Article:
The Zikr Khafi is performed either mentally or in a low voice. The Nuraqabah is another act of devotion which often accompanies the Zikr. This is usually a form of mediation/ having performed the Zikr, worshipper will often proceed to meditate upon the verses or a verse of the Quran.  The Qadiryal Faqirs recommend the Suratu ‘l-Hadid (57.3), Suratu ‘l-Hadid (57.4), Suraty Qaf (50:16), Suraty ‘l-Baqarah (2:109), Suratu ‘n-Nisa (4:125) and Suratu ‘r-Rahman (55:26,27) as they are considered the most spiritual and devotional by Muslim mystics.

It is common for most teachers to teach their disciples that there are two doors into the heart. One is freshly that is opened by the zikr jail and the other is spiritual and is opened the zikr khafi. This is so that the worshipper may be enlightened. To those not initiated, this ceremony may appear a meaningless ritual. However, to a sufi, this is a calculated principle to convey great benefit to one’s inner man as it is the union between the tongue and the heart in one effort of calling the name of God (Hughes 2).

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The Chishtiyah order holds a superstitious belied that if one performs this devotional exercise and seizes with ones toes the kaimas vein located under the leg while sitting cross-legged, this is believed to give peace to ones heart if it is accompanied by the Zikr of “There is no deity but God”. The most common Zikr form is however the recital of God’s ninety-nine names. This is because Mohammed promised that those followers who recited them would be surely granted an entrance into paradise. To facilitate these names recital, the recite (zakir) uses a rosary (tasbih) (Hughes 4).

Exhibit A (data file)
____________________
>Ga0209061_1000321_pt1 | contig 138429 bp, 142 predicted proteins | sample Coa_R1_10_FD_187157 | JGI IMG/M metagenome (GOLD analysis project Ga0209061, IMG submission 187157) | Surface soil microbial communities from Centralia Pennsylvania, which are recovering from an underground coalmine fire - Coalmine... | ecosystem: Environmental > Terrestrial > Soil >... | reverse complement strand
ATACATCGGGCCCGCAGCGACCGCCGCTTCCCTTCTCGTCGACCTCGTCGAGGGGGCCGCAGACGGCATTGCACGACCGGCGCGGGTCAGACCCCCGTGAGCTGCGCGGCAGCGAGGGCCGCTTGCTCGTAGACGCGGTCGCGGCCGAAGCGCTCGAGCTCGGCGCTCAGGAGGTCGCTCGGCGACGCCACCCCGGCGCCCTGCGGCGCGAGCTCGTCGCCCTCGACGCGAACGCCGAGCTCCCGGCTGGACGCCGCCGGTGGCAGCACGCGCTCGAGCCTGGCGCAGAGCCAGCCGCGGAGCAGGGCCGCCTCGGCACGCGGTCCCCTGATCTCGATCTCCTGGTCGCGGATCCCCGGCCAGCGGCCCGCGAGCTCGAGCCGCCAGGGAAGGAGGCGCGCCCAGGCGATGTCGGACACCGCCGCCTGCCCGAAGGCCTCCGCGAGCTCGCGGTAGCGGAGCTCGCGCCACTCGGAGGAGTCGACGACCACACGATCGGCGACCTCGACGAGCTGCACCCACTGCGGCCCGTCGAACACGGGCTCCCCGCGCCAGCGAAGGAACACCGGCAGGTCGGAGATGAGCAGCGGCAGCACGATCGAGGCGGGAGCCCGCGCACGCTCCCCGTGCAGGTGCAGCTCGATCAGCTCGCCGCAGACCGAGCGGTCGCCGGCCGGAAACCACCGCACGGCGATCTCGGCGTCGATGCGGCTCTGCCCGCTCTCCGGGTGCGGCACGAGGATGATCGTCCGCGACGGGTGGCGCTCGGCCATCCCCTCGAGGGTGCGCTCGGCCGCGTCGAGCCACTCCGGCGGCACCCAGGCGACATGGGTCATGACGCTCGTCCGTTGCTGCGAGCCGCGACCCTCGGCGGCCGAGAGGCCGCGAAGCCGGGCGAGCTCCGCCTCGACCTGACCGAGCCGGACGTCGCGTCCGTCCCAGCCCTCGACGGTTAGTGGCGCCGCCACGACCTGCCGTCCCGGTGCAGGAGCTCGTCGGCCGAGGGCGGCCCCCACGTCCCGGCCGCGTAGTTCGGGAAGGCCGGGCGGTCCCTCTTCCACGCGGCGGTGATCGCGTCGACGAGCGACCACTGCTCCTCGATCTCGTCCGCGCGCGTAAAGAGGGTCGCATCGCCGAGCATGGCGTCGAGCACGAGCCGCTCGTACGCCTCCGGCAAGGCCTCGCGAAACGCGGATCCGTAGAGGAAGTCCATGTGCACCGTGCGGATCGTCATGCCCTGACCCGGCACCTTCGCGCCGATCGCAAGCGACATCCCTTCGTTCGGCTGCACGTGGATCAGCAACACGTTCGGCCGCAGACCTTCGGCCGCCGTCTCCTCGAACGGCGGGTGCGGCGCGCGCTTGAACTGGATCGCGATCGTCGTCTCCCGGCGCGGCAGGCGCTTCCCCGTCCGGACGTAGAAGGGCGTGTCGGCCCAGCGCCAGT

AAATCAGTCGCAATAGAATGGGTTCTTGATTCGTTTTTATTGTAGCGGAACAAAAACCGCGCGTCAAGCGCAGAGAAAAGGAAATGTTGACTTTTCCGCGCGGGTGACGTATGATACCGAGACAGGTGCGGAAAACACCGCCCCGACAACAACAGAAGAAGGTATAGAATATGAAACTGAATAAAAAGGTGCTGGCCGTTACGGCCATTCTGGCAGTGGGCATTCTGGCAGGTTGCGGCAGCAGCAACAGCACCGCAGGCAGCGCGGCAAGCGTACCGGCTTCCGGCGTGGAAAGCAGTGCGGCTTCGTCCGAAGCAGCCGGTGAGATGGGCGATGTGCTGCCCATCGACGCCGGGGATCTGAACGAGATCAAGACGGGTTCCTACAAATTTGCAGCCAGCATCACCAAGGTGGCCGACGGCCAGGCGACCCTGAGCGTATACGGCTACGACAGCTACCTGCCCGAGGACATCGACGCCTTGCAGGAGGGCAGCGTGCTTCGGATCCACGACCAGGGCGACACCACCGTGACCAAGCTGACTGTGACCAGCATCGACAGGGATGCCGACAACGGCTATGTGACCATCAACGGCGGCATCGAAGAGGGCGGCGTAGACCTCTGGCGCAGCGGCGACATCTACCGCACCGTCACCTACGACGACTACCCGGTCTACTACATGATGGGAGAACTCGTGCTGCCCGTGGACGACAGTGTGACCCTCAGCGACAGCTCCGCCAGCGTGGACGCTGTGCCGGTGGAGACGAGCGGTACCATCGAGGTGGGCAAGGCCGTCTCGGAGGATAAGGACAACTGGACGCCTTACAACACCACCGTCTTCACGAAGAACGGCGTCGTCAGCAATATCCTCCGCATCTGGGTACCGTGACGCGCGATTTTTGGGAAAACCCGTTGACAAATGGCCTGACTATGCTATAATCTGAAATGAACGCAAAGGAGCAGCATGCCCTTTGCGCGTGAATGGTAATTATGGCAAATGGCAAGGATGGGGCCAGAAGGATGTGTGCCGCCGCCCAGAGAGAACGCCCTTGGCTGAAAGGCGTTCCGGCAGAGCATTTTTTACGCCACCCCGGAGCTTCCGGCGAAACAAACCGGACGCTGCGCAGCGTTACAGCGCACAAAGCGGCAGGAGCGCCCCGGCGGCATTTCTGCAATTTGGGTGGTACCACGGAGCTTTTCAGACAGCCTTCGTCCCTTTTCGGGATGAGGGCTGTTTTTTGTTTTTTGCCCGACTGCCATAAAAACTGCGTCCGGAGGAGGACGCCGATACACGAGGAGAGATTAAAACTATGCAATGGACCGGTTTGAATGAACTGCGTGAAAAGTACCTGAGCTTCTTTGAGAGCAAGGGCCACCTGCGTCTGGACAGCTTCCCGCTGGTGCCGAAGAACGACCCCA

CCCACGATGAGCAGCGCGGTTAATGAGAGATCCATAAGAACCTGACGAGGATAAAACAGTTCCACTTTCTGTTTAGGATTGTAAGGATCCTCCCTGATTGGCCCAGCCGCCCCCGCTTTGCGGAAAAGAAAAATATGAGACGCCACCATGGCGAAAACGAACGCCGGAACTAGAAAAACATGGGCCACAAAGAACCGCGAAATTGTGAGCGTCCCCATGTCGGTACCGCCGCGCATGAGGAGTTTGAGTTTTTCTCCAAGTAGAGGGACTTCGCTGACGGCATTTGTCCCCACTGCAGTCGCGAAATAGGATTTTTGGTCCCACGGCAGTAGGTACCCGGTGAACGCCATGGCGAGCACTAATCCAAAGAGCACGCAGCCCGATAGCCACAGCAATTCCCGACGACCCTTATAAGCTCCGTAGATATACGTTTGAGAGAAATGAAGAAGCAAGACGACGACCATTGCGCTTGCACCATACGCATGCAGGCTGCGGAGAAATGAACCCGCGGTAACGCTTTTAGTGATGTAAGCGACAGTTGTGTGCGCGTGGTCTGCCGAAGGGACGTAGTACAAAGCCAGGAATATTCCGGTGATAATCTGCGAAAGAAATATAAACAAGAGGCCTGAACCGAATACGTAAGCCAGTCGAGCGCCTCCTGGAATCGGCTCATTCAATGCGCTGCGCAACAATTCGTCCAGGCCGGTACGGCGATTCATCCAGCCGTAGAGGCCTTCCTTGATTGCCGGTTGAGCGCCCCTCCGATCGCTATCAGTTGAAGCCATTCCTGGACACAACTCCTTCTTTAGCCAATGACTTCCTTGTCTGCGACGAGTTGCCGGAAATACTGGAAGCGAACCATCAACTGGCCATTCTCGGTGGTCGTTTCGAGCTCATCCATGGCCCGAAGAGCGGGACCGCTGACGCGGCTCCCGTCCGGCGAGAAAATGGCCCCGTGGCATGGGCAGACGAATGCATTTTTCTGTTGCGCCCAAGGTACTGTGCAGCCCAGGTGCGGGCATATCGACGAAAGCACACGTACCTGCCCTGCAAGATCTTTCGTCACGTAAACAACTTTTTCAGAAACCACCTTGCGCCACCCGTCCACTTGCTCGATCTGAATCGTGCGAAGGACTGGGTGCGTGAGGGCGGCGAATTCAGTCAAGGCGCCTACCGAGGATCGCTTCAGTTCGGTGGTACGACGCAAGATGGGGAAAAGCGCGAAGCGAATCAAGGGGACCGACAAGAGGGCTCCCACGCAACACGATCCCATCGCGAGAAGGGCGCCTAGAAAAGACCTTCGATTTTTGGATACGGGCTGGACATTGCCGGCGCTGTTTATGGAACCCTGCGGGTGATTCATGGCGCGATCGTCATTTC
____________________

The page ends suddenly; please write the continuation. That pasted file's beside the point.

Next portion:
The zikr is also comprised of three other forms of zikr: Tahmis, Tasbih and Takbir. This are usually an exclamation of surprise and joy as well as used for Zikr’s devotional practice. Tasbih is an expression of Holiness of God. While Tahmid is Praise to God and the Tkbir is the expression that God is great.  The Tahmid and Tasbih are usually recited together and is usually related to Muhammad’s Hadis which states that whomever recites the sentence a hundred times in the morning and evening will have their sins forgiven. According to Muhammad, reciting the Tasbih a hundred times grants the worshippers a thousand virtues which are recorded by God, with each repetition holding ten virtuous deeds. The Zikr is especially of important consideration as it holds the authoritative sanction of Muhammad himself (Hughes 7).

This importance is further strengthened by the injunctions made by the prophet on the subject. According to him, whenever people sit together and remember God, angles surround them and cover them with favor from God, and the peace of God descends upon the. God remembers them in that particular assembly which is close to him. In the same light, there are angles moving around and seeking for those who remember God. The angles then cover them using their wings as far down as the lowest heaven, region. Then the angles return to God and on asking them what His servants are saying and doing, they answer that the devotees are reciting the Takbirm the Tasbih and the Tamjid. God is then merciful in pardoning their sins. This remembrance of God is said to offer redemption from God than any other act. The actions of remembering God are said to be more significance that the Jihad, the fight with infidels. The nest action is believed to be when one is separate from the world and die while his tongue is repeating God’s name. This is the way by which one may get hold of their reward. As such, the zikr represent a sure way through which Sufis can enter into heaven (Bieman 11).